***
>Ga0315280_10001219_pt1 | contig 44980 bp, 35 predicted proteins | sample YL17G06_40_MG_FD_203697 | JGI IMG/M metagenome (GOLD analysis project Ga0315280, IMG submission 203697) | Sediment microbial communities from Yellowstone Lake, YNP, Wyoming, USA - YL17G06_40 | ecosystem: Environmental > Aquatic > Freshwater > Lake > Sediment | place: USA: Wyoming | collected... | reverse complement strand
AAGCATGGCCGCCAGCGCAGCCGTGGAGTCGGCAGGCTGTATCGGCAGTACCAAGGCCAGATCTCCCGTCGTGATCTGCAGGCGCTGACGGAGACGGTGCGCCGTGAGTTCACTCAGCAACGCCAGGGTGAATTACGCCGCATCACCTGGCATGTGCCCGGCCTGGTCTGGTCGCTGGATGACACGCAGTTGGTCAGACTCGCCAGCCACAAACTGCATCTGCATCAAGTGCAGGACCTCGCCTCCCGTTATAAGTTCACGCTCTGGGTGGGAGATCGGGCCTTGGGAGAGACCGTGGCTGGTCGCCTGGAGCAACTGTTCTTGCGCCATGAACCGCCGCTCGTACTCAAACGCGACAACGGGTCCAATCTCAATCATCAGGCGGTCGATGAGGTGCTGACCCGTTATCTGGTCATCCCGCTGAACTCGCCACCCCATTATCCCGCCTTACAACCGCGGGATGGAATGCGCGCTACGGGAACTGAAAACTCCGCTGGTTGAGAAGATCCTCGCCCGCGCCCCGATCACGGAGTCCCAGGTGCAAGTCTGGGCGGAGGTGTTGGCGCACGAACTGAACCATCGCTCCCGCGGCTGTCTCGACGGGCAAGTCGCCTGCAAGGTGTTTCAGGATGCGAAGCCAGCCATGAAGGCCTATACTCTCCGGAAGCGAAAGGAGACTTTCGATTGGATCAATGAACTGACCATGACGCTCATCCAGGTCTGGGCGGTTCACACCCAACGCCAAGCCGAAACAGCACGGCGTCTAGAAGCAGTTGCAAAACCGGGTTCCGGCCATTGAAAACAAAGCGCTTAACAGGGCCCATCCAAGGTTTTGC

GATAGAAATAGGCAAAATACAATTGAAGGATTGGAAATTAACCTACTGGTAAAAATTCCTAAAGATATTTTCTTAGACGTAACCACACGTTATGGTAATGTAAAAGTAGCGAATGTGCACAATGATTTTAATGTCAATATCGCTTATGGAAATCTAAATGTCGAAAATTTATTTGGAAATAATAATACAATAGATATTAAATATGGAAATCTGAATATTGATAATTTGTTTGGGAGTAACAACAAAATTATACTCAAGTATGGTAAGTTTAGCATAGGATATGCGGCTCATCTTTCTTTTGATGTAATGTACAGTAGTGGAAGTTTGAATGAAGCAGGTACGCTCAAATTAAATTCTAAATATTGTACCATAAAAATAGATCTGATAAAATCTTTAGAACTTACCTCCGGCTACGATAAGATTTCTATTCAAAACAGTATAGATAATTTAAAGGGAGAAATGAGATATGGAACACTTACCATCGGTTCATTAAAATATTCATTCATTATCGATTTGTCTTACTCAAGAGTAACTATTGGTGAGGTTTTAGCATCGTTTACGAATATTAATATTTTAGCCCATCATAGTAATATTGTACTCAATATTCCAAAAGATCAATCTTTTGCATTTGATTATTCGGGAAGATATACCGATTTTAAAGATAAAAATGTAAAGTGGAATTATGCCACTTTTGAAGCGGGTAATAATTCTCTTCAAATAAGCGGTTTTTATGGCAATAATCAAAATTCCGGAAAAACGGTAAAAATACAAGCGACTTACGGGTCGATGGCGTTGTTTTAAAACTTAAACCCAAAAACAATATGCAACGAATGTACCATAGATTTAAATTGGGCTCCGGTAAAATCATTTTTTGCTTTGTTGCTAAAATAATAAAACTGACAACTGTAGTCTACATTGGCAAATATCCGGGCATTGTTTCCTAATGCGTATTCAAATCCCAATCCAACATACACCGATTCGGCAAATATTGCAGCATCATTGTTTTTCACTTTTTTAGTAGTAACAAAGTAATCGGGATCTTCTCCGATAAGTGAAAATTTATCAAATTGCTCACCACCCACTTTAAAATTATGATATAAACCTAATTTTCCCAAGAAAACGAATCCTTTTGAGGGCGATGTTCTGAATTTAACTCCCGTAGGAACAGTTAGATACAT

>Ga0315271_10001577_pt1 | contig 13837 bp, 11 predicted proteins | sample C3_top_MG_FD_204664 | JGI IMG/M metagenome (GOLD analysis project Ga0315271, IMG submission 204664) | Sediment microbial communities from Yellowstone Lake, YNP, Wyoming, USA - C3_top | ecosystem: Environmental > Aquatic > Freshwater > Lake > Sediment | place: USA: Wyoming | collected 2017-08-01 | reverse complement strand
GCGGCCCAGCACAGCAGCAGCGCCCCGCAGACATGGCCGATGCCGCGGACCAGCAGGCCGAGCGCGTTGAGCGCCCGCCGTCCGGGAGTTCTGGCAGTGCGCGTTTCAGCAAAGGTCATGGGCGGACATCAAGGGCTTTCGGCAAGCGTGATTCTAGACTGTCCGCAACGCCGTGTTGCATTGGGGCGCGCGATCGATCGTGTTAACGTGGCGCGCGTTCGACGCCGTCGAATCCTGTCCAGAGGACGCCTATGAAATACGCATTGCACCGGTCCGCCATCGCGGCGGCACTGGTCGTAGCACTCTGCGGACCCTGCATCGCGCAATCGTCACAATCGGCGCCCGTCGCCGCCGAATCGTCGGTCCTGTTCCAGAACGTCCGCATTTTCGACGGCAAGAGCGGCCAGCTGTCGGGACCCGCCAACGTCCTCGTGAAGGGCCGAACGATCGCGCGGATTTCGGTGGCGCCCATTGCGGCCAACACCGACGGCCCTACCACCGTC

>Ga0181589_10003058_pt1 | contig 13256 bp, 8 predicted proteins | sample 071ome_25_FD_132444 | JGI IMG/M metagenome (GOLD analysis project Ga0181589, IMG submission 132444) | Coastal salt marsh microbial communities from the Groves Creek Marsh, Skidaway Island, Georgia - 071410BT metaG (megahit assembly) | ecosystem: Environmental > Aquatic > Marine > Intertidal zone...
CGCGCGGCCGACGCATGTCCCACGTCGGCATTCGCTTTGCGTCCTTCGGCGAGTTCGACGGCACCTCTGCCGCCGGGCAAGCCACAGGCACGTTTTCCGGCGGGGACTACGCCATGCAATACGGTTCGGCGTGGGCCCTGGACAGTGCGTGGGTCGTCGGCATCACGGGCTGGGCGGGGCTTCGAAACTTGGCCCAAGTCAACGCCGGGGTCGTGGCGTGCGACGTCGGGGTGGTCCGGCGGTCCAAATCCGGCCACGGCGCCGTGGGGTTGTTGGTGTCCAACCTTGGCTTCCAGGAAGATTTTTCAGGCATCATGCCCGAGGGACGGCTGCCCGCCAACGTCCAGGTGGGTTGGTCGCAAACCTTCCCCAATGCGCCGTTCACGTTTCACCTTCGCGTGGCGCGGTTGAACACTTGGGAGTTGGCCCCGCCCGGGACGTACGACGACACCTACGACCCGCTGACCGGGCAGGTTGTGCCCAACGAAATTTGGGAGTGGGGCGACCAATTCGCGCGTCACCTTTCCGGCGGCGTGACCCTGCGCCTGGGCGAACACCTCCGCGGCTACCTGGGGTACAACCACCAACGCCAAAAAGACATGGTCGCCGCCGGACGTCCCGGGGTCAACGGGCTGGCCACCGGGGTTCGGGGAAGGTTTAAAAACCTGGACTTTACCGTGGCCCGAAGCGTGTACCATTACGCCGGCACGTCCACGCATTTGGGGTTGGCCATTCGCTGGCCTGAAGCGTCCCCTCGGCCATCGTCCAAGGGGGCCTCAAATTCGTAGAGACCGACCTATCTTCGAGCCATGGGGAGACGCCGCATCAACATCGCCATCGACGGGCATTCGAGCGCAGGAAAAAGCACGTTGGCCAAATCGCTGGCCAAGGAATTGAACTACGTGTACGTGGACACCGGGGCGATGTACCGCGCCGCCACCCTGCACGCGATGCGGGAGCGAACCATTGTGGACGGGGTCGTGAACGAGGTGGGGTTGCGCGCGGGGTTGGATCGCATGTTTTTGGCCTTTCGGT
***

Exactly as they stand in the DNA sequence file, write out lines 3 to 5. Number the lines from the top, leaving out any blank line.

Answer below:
GATAGAAATAGGCAAAATACAATTGAAGGATTGGAAATTAACCTACTGGTAAAAATTCCTAAAGATATTTTCTTAGACGTAACCACACGTTATGGTAATGTAAAAGTAGCGAATGTGCACAATGATTTTAATGTCAATATCGCTTATGGAAATCTAAATGTCGAAAATTTATTTGGAAATAATAATACAATAGATATTAAATATGGAAATCTGAATATTGATAATTTGTTTGGGAGTAACAACAAAATTATACTCAAGTATGGTAAGTTTAGCATAGGATATGCGGCTCATCTTTCTTTTGATGTAATGTACAGTAGTGGAAGTTTGAATGAAGCAGGTACGCTCAAATTAAATTCTAAATATTGTACCATAAAAATAGATCTGATAAAATCTTTAGAACTTACCTCCGGCTACGATAAGATTTCTATTCAAAACAGTATAGATAATTTAAAGGGAGAAATGAGATATGGAACACTTACCATCGGTTCATTAAAATATTCATTCATTATCGATTTGTCTTACTCAAGAGTAACTATTGGTGAGGTTTTAGCATCGTTTACGAATATTAATATTTTAGCCCATCATAGTAATATTGTACTCAATATTCCAAAAGATCAATCTTTTGCATTTGATTATTCGGGAAGATATACCGATTTTAAAGATAAAAATGTAAAGTGGAATTATGCCACTTTTGAAGCGGGTAATAATTCTCTTCAAATAAGCGGTTTTTATGGCAATAATCAAAATTCCGGAAAAACGGTAAAAATACAAGCGACTTACGGGTCGATGGCGTTGTTTTAAAACTTAAACCCAAAAACAATATGCAACGAATGTACCATAGATTTAAATTGGGCTCCGGTAAAATCATTTTTTGCTTTGTTGCTAAAATAATAAAACTGACAACTGTAGTCTACATTGGCAAATATCCGGGCATTGTTTCCTAATGCGTATTCAAATCCCAATCCAACATACACCGATTCGGCAAATATTGCAGCATCATTGTTTTTCACTTTTTTAGTAGTAACAAAGTAATCGGGATCTTCTCCGATAAGTGAAAATTTATCAAATTGCTCACCACCCACTTTAAAATTATGATATAAACCTAATTTTCCCAAGAAAACGAATCCTTTTGAGGGCGATGTTCTGAATTTAACTCCCGTAGGAACAGTTAGATACAT

>Ga0315271_10001577_pt1 | contig 13837 bp, 11 predicted proteins | sample C3_top_MG_FD_204664 | JGI IMG/M metagenome (GOLD analysis project Ga0315271, IMG submission 204664) | Sediment microbial communities from Yellowstone Lake, YNP, Wyoming, USA - C3_top | ecosystem: Environmental > Aquatic > Freshwater > Lake > Sediment | place: USA: Wyoming | collected 2017-08-01 | reverse complement strand
GCGGCCCAGCACAGCAGCAGCGCCCCGCAGACATGGCCGATGCCGCGGACCAGCAGGCCGAGCGCGTTGAGCGCCCGCCGTCCGGGAGTTCTGGCAGTGCGCGTTTCAGCAAAGGTCATGGGCGGACATCAAGGGCTTTCGGCAAGCGTGATTCTAGACTGTCCGCAACGCCGTGTTGCATTGGGGCGCGCGATCGATCGTGTTAACGTGGCGCGCGTTCGACGCCGTCGAATCCTGTCCAGAGGACGCCTATGAAATACGCATTGCACCGGTCCGCCATCGCGGCGGCACTGGTCGTAGCACTCTGCGGACCCTGCATCGCGCAATCGTCACAATCGGCGCCCGTCGCCGCCGAATCGTCGGTCCTGTTCCAGAACGTCCGCATTTTCGACGGCAAGAGCGGCCAGCTGTCGGGACCCGCCAACGTCCTCGTGAAGGGCCGAACGATCGCGCGGATTTCGGTGGCGCCCATTGCGGCCAACACCGACGGCCCTACCACCGTC